Nobody likes to watch insects eat away at all the hard work they put into their garden. But a balanced garden will always have it’s share of insects. As long as there are more beneficial insects to control the non-beneficial insects, the balance is good. If you find insect damage in your gardens or flowerbeds, the first step toward controlling the problem is to identify the offending pest. The course of action you take will depend on the type of insect you have. Folks will come into the store saying that something is eating their whatever and what do they need to spray? We have products to kill almost everything, but in a garden, it’s important to know what your dealing with before you start spraying everything. When you start treating your garden for a bug, you will kill everything, including both beneficial and non-beneficial insects. Once that balance is disturbed (in most cases) the treatment will need to be continued until harvest. A garden without natural predators means a world of insects gone wild. There’s nothing left to keep pest levels in check.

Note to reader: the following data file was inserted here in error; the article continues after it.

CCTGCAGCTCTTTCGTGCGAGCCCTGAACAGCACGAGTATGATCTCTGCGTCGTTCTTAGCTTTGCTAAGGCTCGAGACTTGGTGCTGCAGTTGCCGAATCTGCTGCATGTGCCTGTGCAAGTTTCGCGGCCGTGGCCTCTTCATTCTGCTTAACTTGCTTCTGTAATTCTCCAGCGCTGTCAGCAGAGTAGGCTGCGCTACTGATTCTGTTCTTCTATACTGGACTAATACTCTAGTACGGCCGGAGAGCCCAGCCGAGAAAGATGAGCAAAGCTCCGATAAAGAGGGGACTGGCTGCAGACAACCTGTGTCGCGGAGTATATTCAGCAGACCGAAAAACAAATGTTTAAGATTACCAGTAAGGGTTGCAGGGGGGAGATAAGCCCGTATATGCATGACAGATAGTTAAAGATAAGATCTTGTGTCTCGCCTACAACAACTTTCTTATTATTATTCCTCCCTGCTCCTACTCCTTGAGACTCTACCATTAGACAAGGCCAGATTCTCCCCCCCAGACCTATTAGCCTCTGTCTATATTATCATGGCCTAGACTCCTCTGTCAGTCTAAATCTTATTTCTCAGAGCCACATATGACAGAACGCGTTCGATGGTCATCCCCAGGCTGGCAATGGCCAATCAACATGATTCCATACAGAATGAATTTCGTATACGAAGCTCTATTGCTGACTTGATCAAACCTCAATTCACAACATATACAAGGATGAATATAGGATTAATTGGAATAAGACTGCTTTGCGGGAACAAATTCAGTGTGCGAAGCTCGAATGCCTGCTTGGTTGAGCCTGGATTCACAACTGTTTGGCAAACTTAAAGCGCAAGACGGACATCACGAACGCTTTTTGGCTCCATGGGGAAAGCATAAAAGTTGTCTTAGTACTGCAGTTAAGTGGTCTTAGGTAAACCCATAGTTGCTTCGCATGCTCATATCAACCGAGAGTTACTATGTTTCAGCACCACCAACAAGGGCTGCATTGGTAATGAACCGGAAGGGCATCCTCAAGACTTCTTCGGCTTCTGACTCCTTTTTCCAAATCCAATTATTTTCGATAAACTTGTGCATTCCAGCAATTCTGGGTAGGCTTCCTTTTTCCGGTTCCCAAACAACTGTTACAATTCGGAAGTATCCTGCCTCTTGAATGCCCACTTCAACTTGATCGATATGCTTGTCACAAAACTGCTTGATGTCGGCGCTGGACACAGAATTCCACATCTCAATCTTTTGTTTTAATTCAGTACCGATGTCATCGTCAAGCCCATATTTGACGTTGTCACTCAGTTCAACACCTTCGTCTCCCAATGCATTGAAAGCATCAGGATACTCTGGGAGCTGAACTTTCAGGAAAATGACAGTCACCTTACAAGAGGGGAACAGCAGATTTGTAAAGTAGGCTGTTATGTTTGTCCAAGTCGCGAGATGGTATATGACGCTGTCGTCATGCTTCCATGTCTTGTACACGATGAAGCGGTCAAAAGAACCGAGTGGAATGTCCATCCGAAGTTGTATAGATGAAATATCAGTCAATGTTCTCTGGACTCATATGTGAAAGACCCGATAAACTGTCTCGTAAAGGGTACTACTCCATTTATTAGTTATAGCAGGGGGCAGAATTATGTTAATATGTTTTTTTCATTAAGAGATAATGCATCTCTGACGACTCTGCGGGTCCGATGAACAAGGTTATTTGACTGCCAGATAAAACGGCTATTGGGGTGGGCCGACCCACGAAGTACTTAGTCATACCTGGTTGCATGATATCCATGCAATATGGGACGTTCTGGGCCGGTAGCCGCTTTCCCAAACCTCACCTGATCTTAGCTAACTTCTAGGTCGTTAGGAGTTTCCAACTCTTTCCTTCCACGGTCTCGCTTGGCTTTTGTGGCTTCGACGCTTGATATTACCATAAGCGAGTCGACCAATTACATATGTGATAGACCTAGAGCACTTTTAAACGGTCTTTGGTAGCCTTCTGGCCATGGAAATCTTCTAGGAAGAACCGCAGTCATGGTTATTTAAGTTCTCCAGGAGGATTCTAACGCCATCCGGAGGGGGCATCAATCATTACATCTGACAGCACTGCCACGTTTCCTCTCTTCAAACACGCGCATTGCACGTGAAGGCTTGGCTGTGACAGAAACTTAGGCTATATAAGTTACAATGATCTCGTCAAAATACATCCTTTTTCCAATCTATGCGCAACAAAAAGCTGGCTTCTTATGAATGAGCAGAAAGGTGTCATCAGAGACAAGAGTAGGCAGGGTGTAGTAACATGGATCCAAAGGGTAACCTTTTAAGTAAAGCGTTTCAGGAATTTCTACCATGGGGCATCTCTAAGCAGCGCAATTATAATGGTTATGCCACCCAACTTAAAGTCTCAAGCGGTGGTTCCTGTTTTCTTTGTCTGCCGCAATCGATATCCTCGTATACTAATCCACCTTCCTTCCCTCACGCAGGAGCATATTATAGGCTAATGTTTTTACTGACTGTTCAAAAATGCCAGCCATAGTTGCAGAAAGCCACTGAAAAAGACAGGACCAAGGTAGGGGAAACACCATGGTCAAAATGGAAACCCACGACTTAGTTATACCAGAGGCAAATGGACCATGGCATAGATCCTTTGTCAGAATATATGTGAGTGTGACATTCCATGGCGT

The first step before you go to war with a bug, is identification of the enemy. For those of us that don’t have a degree in entomology, the search for what is or is not a good bug can be exhausting. There are hundreds of books on this subject or you can click here for help identifying the pests. For natural insect control, try our beneficial nematodes. They cover up to a quarter acre per container and run about $25.